Demographic Change

  • The components of Population Change
  • Change in global population over time
  • Population distribution and density 
HideShow resource information
  • Created by: Kay
  • Created on: 21-05-11 12:28


In 1800, global population was 1 billion. By 1960, it had reached 3 billion and it doubled to 6 billion in 1999. Now, we are at 7 billion this year (2011). 

It is predicted we will reach 9 billion by 2050. Estrimates are that the world population will peak at 9.22 billion in 2075. Projections to 2300 expect world population to be 8.97 billion - these estimated are obviously, uncertain as they do not take into account disease, rising sea levels etc. 

The world's most populous country is China with a current population of over 1.3 billion. Second is India with 1.1 billion but will likely overtake China by 2030. You can see that these two countries alone comprise about 1/3 of the world's population. The US is third with 296 million and is still continuing to grow - which is rare amoung developing countries.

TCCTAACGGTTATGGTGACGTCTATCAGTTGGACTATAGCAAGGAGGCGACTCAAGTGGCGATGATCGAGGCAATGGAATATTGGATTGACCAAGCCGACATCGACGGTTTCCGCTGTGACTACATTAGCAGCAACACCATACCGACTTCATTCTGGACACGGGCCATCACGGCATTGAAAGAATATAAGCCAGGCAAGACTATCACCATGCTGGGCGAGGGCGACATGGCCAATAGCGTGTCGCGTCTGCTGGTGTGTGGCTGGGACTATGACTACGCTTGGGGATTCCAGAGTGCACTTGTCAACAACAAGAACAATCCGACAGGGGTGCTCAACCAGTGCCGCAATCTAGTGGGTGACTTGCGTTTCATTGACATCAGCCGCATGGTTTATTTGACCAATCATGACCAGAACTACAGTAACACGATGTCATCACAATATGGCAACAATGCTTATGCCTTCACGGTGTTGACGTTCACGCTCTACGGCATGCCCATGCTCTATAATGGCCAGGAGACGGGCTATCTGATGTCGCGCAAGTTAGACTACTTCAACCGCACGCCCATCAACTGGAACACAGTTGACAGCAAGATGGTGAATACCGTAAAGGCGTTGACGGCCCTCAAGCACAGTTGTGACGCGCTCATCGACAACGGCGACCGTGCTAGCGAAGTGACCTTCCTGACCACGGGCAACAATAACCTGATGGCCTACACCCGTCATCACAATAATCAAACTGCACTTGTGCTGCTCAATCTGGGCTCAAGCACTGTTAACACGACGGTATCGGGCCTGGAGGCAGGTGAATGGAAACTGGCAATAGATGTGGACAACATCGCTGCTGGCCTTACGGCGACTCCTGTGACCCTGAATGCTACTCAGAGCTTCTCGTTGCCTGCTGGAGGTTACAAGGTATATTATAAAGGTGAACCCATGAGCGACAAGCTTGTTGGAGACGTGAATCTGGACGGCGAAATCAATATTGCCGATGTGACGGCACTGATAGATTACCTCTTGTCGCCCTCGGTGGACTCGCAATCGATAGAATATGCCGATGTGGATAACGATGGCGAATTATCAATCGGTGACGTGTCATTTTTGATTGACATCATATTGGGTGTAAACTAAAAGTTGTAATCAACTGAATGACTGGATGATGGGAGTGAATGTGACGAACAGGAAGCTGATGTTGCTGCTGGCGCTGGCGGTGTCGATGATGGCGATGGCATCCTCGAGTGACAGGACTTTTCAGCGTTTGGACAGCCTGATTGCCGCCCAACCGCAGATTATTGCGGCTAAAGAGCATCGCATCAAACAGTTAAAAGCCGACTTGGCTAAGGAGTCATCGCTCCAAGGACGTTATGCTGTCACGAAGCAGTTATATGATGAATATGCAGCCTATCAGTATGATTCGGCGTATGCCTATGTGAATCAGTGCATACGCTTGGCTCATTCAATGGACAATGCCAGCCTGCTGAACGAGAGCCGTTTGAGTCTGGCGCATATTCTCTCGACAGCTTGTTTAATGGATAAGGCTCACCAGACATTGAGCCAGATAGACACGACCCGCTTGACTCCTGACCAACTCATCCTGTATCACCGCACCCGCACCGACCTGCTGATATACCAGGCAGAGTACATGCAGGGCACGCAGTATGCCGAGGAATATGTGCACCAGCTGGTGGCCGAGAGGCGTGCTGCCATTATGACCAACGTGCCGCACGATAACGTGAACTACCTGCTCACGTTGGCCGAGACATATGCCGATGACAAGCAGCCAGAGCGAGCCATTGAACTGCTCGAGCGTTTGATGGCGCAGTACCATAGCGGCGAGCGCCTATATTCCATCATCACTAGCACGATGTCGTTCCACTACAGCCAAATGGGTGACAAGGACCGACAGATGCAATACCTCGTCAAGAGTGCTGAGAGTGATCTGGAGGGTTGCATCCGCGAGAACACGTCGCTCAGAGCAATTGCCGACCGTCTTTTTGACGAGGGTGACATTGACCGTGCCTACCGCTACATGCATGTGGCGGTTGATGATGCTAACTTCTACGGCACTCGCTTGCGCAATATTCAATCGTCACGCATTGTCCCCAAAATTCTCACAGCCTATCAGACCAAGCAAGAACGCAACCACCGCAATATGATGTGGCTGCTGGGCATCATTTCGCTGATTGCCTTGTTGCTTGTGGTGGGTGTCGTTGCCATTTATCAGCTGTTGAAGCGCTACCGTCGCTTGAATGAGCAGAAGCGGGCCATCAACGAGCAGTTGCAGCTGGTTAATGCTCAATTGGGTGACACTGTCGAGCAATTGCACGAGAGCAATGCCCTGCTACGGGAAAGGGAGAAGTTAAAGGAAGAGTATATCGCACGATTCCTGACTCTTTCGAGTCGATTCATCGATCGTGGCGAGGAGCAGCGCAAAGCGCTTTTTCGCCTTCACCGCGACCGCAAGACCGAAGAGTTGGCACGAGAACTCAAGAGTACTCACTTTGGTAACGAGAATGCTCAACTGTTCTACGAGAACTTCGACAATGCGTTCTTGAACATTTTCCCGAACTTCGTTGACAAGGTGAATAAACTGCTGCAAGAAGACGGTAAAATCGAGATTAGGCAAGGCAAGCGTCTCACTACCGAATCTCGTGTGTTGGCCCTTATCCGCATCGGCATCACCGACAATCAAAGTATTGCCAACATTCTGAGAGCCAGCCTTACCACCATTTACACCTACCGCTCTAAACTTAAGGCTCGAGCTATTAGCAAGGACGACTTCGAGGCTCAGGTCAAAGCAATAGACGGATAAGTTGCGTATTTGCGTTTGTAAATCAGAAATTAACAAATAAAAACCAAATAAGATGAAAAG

1 of 11


Birth rates remain higher than replacement level (2.1 for stable population) in many LEDCs. Most women are having fewer children than their mothers, however, the sheer amount of young people in these countries - many Asia and Africa have over over 40% of the population under 15 - means we will continue to grow for many years. This is called population momentum.